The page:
15 May 2017

Sheffield City Council is asking more families to help change the lives of children and young people throughout the city by becoming foster carers.

The call for more carers comes during Foster Care Fortnight, which runs nationally until Sunday 21 May.

In Sheffield there are 275 fostering households who look after more than 265 children.

Diane from Sheffield has fostered 13 children and young people over the past five years.

Working as a teacher and a youth worker for the past 20 years Diane had always wanted to foster and knew what an amazing difference foster care can make to a young person’s life.  As her own three children were getting older, she had a spare room, and she found she had a lot more time on her hands and so decided to give fostering a go.

At the moment Diane is looking after two young children, two teenagers as well as her own children.

Diane said: “I love it – particularly working with teenagers. The teenagers I have looked after often come to me with no boundaries.  But as soon as you give them some rules, as well as the respect and trust they deserve, you get a great response.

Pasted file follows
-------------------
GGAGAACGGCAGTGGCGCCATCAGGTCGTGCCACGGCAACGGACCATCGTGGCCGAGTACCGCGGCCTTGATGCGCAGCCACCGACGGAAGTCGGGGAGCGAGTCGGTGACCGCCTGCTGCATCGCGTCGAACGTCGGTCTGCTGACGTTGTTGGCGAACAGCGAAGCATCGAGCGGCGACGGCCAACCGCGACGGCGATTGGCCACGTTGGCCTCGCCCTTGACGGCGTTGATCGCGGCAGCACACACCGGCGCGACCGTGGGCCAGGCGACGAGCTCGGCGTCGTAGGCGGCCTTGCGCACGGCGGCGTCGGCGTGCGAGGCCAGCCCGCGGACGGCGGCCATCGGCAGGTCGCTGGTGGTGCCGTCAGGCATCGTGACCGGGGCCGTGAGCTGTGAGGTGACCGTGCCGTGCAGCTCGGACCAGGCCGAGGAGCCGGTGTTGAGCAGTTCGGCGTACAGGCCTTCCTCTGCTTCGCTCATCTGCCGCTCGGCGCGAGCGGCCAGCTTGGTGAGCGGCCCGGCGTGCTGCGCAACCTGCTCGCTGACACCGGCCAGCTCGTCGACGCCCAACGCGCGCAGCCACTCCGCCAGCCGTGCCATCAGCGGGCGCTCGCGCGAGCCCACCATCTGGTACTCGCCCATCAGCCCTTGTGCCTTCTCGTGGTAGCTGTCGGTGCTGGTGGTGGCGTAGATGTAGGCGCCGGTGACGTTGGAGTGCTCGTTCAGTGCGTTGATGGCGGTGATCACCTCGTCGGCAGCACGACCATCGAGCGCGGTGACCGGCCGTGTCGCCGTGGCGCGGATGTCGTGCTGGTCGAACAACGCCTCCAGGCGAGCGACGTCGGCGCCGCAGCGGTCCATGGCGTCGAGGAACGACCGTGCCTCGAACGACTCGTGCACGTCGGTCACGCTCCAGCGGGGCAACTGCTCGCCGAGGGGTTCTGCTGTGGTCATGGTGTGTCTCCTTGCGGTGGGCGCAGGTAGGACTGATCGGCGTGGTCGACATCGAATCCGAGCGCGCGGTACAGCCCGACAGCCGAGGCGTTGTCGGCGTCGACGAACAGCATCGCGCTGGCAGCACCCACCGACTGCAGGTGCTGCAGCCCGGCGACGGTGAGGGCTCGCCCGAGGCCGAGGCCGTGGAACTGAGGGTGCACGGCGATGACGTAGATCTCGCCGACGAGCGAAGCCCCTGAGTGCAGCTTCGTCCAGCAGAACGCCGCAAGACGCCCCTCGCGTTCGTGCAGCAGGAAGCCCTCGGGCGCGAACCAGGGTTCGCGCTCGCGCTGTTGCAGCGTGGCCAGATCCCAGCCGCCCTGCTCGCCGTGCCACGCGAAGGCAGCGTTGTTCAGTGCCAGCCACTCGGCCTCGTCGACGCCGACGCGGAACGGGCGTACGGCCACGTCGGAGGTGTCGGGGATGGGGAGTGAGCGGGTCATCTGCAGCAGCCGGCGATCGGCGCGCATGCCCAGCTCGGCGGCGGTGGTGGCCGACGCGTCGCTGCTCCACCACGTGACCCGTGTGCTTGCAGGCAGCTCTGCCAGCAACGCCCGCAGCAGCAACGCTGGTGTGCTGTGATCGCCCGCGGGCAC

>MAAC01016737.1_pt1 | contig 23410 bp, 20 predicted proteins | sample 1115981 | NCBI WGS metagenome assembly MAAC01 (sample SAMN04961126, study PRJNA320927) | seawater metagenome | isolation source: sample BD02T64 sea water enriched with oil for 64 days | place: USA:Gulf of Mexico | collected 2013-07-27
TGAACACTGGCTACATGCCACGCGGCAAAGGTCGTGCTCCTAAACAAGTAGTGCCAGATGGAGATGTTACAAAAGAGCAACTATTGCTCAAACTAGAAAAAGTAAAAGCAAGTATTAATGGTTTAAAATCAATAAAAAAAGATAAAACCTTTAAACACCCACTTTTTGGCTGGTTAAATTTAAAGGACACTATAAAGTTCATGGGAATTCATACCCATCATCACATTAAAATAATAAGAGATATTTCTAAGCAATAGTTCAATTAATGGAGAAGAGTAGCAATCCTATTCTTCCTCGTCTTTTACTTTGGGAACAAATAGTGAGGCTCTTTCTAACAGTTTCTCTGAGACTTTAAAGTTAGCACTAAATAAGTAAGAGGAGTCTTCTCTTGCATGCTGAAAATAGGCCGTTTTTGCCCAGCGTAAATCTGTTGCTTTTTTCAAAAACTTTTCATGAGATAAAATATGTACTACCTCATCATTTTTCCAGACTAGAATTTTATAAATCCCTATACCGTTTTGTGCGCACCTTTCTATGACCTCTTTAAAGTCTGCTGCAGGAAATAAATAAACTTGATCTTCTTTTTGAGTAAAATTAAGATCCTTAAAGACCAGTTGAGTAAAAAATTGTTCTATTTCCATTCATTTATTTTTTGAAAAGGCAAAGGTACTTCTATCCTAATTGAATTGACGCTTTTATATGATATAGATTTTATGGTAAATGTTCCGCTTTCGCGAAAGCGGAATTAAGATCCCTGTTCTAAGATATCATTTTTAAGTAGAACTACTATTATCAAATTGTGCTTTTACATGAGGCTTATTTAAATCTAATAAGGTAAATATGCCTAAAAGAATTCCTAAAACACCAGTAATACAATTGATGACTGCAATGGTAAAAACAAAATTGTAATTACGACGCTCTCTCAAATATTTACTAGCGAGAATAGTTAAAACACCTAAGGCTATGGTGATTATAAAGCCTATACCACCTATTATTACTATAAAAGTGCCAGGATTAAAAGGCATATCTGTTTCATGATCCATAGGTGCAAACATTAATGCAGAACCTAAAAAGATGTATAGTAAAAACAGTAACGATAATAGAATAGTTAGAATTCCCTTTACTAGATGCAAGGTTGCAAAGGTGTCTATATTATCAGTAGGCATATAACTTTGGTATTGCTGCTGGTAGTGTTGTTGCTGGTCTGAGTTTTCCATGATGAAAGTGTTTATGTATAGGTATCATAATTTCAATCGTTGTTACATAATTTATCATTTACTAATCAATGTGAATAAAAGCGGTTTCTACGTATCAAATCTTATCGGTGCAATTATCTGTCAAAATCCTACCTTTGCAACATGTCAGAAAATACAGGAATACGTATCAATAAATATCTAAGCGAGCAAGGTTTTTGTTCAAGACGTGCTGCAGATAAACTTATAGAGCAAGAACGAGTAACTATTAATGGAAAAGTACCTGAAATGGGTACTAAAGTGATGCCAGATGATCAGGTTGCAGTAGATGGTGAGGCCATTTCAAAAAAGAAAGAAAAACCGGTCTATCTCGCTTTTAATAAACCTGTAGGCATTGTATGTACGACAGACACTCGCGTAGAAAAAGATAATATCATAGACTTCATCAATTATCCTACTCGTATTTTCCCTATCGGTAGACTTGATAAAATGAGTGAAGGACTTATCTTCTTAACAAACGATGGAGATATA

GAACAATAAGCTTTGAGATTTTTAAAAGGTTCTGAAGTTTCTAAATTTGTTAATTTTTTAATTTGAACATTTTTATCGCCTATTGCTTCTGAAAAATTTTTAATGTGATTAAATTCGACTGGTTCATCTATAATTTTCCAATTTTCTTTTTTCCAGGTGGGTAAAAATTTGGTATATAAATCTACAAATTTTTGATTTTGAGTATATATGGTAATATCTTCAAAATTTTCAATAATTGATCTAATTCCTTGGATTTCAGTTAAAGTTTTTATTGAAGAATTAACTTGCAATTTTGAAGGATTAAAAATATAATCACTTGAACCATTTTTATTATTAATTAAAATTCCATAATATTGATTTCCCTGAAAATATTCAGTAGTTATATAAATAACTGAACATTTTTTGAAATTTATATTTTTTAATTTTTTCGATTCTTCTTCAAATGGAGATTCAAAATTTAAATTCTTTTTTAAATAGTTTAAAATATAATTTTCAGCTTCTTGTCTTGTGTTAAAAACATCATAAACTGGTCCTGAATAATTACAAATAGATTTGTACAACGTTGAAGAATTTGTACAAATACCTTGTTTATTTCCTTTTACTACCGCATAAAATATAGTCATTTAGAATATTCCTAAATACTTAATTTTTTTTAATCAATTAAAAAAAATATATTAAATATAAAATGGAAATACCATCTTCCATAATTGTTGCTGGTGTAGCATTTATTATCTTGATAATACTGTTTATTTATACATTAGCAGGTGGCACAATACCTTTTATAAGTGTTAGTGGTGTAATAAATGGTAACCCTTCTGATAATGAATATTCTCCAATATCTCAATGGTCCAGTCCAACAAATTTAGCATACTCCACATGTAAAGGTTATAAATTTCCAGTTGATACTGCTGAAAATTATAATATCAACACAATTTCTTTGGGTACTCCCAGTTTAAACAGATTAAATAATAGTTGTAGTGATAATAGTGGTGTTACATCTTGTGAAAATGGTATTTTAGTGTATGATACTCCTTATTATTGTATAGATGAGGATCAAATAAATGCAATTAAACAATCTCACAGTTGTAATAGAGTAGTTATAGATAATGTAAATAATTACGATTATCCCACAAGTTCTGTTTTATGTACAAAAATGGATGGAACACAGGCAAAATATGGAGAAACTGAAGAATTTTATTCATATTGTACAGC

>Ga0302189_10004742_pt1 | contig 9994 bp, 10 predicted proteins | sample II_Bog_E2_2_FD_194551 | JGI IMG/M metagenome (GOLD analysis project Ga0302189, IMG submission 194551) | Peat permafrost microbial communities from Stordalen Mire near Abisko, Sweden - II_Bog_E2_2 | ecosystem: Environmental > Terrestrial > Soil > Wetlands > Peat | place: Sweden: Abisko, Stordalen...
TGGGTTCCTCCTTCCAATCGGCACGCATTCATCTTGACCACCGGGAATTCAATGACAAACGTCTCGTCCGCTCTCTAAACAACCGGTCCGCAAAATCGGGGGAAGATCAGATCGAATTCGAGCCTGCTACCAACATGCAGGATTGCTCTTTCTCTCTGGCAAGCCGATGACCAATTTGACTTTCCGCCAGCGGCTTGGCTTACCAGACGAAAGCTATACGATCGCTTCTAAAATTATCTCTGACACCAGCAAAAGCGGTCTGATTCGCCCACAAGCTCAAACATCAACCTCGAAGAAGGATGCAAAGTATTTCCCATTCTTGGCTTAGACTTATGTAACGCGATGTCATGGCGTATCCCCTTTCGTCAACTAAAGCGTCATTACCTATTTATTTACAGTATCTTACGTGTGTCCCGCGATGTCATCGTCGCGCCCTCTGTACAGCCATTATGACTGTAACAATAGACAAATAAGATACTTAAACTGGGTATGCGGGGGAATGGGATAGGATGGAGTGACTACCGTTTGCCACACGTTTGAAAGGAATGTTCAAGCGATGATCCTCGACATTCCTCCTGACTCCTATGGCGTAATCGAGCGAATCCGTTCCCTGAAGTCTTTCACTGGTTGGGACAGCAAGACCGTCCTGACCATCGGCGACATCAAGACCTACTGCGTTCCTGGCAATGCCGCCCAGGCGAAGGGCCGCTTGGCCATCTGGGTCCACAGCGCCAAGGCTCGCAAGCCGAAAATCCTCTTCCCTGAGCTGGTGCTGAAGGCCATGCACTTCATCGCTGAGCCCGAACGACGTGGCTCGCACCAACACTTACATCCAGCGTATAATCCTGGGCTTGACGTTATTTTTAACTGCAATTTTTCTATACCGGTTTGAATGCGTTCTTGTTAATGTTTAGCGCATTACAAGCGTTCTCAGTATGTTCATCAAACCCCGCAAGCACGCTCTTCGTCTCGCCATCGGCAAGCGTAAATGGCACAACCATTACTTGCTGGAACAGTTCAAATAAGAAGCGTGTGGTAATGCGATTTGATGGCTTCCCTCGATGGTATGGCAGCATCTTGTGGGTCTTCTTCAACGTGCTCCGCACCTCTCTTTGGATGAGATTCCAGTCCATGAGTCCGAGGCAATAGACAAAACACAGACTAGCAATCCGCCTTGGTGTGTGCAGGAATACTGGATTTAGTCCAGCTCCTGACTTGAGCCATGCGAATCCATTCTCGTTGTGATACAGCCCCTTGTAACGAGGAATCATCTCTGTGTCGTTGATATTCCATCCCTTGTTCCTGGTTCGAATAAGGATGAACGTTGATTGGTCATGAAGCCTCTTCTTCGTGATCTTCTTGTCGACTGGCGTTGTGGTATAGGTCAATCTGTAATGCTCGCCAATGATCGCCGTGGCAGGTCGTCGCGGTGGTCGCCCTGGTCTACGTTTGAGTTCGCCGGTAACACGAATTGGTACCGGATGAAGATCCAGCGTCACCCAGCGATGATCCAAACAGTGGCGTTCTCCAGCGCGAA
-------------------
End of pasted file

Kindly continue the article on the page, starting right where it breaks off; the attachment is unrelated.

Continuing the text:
“I am very active carer and I really champion the teenagers’ rights and needs. I’m on their side and I’m prepared to speak out for them wherever they need the support.”

As well as being a foster carer Diane is also a mentor to other foster carers who are working with teenagers.

She said: “I want to dispel the myth that teenagers in care are more difficult to look after. They just need boundaries in place and to be treated with respect.

“If people are thinking about it but are unsure, I want to reassure them that they can do it, even if they haven’t had experience of bringing up teenagers.

“With the right support people can help make a real difference to these young people’s lives.”

“One girl came into my care when she was 10 on a long-term placement. She couldn’t read or write at all. Three-and –a-half years later she can now read and write in three languages.  She is heavily involved in school life and she even helps me with some of the other children that come into my care.

“Seeing what caring can do for people has been transformational for her and now she wants to be a foster carer when she grows up.”

Joel Hanna, Assistant Director for Children, Young People and Families at Sheffield City Council, said “The foster carers in our city do a brilliant job. We need many more people to become foster carers – it’s rewarding and  can be challenging but those that do become foster carers can and will change lives.

“Please get in touch if you’d like to find out more details – we’d be delighted to hear from you.

He added “I’d like to take the opportunity during Foster Care Fortnight to say a big ‘thank you’ to all foster carers for the wonderful job they do.”

For more information go to sheffield.gov.uk/fostering or come along to meet our team and foster carers like Diane at our information evening on 24 May, 5.45pm-8pm at Quaker Meeting House. You can call Ruth to register 0114 273 5075.